In his essay Haykin has a footnote with two quotations from Machen that clarify where be stood on the matter of fundamentalism.
The term fundamentalism is distasteful to the present writer and to many persons who hold views similar to his. It seems to suggest that we are adherents of some strange new sect, whereas in point of fact we are conscious simply of maintaining the historic Christian faith and of moving in the great central current of Christian life.
Thoroughly consistent Christianity, to my mind, is found only in the Reformed or Calvinistic Faith; and consistent Christianity, I think, is the Christianity easiest to defend. Hence I never call myself a "Fundamentalist." There is, indeed, no inherent objection to the term; and if the disjunction is between "Fundamentalism" and "Modernism," then I am willing to call myself a Fundamentalist of the most pronounced type. But after all, what I prefer to call myself is not a "Fundamentalist" but a "Calvinist"- that is, an adherent of the Reformed Faith. As such I regard myself as standing in the great central current of the Church's life - the current which flows down from the Word of God through Augustine and Calvin, and which has found noteworthy expression in America in the great tradition represented by Charles Hodge and Benjamin Breckenridge Warfield and the other representatives of the "Princeton School."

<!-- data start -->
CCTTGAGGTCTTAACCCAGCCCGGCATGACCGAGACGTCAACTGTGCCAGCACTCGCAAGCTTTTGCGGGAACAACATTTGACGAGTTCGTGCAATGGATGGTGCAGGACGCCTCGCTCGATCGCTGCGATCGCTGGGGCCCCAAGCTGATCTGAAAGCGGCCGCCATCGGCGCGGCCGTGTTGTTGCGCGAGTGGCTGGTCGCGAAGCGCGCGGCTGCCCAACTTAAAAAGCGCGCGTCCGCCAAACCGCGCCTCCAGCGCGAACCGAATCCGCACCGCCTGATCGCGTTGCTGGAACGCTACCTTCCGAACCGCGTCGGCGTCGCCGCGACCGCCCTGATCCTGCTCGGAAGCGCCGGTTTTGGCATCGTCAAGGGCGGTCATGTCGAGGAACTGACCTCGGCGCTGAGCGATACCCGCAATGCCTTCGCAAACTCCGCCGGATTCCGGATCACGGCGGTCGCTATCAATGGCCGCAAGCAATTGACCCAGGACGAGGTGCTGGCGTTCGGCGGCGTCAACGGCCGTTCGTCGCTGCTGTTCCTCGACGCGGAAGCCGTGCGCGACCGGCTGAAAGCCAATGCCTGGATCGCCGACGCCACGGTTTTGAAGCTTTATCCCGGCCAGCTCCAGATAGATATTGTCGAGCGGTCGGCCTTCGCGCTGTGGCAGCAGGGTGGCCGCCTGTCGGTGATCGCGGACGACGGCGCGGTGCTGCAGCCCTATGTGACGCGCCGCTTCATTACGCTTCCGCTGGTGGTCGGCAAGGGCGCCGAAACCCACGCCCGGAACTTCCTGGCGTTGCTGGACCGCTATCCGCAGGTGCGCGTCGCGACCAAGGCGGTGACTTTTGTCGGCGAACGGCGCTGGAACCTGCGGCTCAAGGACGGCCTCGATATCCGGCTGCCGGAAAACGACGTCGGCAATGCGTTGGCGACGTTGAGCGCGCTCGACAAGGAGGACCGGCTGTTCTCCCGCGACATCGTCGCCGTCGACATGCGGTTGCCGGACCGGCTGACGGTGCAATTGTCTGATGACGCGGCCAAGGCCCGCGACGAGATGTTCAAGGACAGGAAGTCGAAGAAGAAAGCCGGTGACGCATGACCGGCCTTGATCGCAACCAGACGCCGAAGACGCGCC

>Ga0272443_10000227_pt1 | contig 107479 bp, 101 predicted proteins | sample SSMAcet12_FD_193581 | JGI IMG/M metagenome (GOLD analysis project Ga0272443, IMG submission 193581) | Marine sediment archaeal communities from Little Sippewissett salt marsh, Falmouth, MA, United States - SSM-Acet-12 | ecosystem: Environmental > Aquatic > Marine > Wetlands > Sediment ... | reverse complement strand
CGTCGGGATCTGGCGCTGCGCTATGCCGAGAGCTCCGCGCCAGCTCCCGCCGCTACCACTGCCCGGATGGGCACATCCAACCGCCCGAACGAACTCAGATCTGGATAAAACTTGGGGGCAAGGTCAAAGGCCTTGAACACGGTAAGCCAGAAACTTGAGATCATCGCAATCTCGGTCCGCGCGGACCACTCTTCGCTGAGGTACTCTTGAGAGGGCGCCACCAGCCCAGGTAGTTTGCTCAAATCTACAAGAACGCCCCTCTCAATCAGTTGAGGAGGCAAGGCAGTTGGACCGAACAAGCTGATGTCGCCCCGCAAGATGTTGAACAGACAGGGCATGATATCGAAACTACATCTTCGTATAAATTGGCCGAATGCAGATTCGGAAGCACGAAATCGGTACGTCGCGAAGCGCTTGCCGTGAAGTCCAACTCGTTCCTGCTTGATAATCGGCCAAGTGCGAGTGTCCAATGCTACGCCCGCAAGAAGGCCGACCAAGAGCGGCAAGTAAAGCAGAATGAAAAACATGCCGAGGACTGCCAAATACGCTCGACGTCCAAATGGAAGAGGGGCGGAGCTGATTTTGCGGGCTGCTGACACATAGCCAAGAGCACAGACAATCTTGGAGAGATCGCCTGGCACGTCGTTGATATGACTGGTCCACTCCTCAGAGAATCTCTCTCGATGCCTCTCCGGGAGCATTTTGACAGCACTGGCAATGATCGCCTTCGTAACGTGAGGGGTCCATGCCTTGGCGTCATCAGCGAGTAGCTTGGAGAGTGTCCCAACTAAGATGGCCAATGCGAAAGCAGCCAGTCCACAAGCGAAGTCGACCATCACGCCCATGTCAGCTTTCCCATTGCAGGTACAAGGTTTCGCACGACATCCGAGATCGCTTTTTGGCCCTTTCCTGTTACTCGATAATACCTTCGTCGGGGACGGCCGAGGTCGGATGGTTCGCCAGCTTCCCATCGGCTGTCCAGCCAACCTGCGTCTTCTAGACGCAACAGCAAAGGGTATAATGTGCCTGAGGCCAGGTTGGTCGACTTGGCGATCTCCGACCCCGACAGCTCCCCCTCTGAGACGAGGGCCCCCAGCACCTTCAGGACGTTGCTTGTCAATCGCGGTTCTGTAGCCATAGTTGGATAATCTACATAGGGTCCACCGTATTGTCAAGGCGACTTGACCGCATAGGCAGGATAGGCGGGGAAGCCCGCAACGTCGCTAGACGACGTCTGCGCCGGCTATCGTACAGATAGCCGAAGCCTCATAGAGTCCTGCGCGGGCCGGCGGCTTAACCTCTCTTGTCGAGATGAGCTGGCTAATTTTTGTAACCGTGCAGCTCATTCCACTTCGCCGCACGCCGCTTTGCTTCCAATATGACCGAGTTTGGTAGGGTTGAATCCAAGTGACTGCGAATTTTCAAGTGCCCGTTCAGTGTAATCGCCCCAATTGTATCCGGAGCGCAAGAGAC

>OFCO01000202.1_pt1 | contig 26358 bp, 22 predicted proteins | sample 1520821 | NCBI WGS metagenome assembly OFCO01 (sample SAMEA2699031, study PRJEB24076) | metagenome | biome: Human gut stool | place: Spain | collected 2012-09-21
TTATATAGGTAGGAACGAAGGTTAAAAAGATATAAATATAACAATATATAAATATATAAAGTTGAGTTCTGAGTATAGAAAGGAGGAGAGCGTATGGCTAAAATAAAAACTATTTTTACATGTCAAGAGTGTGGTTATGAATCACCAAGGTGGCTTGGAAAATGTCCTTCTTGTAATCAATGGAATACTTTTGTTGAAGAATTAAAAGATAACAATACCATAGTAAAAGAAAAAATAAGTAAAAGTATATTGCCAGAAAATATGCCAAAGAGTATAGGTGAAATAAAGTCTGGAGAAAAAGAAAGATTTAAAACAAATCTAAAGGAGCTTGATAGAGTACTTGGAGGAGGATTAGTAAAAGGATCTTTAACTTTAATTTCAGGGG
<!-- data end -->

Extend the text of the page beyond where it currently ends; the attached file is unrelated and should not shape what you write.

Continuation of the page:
Both quotations are from Stonehouse's Memoir,.